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WHERE DOES THE WASTE COME FROM?

More than a dozen national laboratories and government sites across the country package up waste and ship it to WIPP.

The first shipment — two boxes from Los Alamos — arrived with much fanfare in the pre-dawn hours of March 26, 1999. Residents lined the streets in Carlsbad and waved flags as the truck rolled through. At the repository, hundreds of employees waited at the main gate for a moment some thought would never come.

Idaho National Laboratory has sent more than 6,200 shipments to WIPP, followed by the Rocky Flats site outside of Denver. Waste also has come from the Hanford Site in Washington state and the Savannah River complex in South Carolina.

Officials say more than 14 million miles (22.5 million kilometers) have been traveled by the transport trucks, with only some minor fender-benders.

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WHAT'S BEING DONE TO MODERNIZE WIPP?

Managers and workers at WIPP say they're still dealing with the effects of the 2014 release. Due to contamination of some of the underground disposal areas, workers have to wear protective suits and respirators. Adequate ventilation also is an issue.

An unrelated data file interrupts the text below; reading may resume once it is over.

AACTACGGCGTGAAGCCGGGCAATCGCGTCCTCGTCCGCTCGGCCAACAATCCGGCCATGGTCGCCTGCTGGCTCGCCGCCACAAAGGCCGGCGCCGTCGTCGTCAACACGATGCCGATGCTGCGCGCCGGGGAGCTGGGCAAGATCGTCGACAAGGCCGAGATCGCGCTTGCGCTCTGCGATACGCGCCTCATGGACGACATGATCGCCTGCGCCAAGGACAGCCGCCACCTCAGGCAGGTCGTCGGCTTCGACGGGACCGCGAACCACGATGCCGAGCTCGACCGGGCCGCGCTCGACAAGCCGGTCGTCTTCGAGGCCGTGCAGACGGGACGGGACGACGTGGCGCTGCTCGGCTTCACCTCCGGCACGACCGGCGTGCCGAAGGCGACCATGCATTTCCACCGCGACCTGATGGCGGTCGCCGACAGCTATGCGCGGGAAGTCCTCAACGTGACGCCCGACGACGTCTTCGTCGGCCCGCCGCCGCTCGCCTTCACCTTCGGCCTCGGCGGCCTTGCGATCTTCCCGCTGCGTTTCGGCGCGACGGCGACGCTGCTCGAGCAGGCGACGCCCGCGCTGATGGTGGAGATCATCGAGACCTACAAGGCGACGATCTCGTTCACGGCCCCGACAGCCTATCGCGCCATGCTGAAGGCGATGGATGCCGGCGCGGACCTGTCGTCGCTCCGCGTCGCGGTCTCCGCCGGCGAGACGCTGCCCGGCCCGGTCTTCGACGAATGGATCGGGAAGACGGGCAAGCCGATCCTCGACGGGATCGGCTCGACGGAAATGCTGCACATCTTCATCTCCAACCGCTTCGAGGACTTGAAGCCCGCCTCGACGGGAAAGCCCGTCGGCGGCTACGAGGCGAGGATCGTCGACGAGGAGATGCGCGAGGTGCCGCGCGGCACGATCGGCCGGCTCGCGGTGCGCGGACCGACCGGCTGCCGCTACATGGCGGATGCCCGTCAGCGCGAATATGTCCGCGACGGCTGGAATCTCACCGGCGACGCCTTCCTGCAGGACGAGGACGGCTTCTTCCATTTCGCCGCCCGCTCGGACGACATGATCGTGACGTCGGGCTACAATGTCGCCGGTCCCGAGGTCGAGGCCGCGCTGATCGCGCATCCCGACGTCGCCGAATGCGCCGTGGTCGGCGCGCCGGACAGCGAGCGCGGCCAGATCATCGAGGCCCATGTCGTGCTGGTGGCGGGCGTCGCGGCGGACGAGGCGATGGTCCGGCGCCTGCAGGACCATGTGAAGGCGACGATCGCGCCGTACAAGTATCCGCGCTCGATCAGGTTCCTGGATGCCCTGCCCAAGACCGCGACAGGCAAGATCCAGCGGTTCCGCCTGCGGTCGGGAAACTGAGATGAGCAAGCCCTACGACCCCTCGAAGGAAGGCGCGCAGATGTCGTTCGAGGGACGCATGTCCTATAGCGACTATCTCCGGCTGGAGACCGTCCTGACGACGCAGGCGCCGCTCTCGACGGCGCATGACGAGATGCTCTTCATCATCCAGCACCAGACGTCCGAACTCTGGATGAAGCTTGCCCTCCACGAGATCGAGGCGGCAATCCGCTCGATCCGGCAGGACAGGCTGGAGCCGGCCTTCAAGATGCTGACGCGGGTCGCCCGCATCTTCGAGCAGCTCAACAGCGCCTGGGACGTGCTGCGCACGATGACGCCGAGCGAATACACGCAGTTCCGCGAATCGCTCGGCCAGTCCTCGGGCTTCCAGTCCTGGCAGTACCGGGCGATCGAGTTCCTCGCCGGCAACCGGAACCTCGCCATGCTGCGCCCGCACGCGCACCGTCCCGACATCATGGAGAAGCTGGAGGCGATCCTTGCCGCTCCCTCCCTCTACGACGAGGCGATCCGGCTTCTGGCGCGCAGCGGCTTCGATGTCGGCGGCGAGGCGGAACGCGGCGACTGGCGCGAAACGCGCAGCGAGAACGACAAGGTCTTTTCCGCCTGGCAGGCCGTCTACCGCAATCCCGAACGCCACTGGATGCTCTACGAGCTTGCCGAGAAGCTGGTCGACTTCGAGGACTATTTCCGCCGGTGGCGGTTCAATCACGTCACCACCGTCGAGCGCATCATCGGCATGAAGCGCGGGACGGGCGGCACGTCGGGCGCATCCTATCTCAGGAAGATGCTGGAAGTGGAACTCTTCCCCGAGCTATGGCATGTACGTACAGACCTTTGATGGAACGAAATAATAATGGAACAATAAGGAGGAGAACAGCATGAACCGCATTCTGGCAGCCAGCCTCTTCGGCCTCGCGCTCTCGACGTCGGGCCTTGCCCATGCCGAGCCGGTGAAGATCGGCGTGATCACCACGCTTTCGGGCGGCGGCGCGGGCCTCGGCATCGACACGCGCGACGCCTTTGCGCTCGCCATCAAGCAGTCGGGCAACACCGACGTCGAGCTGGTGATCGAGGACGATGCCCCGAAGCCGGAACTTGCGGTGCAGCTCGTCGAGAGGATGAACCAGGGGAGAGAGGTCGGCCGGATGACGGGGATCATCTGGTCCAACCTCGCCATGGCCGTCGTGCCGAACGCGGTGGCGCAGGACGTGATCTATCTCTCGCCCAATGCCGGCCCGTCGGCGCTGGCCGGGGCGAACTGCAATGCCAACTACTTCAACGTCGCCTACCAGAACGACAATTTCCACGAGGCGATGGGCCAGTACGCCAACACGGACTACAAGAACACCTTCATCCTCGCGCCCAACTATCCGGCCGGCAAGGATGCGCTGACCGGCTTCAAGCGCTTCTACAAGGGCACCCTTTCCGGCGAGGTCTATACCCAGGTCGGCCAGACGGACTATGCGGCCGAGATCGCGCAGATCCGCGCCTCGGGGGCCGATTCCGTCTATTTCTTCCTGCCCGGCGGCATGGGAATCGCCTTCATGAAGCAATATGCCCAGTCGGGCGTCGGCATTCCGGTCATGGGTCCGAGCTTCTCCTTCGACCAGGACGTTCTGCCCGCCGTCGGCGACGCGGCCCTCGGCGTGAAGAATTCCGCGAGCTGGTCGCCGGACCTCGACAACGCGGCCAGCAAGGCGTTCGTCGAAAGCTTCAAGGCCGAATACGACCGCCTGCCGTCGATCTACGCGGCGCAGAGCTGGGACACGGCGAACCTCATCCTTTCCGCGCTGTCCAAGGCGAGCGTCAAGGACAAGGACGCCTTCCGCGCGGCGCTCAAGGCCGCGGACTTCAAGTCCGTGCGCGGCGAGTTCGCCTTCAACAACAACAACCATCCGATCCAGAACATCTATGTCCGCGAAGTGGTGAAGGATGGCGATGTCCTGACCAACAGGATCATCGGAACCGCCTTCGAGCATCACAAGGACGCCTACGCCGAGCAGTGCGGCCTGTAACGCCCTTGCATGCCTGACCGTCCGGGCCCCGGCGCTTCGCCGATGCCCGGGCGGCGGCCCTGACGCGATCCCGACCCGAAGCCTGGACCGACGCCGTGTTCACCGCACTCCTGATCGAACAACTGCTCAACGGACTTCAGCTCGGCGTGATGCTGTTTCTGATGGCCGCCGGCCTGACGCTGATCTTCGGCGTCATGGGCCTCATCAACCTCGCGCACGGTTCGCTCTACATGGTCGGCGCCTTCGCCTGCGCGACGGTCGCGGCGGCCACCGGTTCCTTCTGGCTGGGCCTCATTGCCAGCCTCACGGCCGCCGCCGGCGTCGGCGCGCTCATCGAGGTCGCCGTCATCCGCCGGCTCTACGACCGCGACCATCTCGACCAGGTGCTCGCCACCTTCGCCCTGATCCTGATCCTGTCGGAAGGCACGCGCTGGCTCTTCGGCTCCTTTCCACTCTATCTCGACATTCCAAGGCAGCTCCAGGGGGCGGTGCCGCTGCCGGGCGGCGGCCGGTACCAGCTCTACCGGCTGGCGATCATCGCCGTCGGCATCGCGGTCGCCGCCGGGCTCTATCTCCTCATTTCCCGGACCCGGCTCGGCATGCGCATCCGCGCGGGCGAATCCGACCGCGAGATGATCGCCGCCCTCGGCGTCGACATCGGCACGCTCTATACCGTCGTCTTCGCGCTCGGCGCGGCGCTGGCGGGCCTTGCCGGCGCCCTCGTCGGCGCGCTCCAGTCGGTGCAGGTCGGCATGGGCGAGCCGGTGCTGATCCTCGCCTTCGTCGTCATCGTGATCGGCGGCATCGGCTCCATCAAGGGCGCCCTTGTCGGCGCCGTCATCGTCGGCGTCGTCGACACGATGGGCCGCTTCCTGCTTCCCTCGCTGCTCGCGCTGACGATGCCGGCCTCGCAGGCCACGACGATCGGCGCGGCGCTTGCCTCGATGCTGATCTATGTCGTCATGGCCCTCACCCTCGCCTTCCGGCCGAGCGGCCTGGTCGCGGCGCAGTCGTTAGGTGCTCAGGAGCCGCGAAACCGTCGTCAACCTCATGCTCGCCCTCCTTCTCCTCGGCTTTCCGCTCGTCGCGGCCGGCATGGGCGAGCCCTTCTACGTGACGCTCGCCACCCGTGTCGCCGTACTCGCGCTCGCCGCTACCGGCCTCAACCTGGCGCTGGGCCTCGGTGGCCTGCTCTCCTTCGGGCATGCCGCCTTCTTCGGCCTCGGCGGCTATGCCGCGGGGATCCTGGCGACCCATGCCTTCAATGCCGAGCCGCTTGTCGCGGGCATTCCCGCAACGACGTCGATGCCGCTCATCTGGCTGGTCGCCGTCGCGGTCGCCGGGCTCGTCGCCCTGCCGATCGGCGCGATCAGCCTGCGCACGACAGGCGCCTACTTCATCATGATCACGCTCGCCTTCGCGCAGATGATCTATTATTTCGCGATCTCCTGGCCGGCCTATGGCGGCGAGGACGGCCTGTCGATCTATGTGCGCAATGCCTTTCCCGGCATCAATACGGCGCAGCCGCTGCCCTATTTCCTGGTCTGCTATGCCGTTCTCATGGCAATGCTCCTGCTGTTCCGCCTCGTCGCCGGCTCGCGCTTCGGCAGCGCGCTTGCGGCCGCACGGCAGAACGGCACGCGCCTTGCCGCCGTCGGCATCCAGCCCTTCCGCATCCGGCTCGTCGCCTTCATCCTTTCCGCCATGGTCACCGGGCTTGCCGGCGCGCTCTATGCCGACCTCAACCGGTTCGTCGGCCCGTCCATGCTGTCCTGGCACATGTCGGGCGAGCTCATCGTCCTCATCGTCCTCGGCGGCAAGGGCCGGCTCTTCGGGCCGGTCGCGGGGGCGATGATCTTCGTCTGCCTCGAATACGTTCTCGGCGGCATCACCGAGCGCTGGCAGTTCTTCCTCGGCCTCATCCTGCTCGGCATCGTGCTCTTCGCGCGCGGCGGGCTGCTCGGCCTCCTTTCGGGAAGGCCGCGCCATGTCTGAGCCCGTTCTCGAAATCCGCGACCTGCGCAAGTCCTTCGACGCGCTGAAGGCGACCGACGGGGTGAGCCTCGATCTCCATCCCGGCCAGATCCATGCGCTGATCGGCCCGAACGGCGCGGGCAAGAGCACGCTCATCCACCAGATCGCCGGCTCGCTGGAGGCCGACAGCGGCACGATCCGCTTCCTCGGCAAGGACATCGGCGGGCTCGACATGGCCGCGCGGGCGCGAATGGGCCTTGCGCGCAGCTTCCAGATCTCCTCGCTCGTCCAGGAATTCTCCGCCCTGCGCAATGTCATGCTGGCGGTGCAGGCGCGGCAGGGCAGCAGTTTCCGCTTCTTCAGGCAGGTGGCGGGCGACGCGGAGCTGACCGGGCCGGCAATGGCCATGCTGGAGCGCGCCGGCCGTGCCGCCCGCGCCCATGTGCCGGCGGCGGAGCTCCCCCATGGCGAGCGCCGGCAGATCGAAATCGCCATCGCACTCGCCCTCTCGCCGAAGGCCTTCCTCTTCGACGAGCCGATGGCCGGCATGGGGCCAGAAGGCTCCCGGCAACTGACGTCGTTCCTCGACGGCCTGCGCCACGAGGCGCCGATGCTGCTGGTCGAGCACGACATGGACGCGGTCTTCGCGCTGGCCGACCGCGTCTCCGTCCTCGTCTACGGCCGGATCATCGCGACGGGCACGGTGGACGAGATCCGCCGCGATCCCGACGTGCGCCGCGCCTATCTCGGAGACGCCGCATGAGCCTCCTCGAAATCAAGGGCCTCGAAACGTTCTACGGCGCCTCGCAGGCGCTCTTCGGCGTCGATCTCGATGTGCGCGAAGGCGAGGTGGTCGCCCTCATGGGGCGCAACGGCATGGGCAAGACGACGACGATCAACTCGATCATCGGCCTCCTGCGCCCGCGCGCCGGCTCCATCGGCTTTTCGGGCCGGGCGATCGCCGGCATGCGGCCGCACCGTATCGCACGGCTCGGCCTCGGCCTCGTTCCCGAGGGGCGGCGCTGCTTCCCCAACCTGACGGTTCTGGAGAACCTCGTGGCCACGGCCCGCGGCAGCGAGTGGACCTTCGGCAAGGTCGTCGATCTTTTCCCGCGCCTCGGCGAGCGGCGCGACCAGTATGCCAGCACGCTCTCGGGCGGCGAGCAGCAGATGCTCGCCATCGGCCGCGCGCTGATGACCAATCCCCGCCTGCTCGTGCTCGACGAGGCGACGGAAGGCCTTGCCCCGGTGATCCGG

The price tag for installing a new ventilation system, sinking new shafts and making other improvements totals more than $500 million.

Managers say the work is necessary and no different than someone sprucing up a 30-year-old home. Some of the earliest underground passages constructed at WIPP date back to 1983.

Officials are also looking at replacing some of the equipment used for mining the salt and moving the waste. Options include more efficient diesel engines or electric-powered vehicles.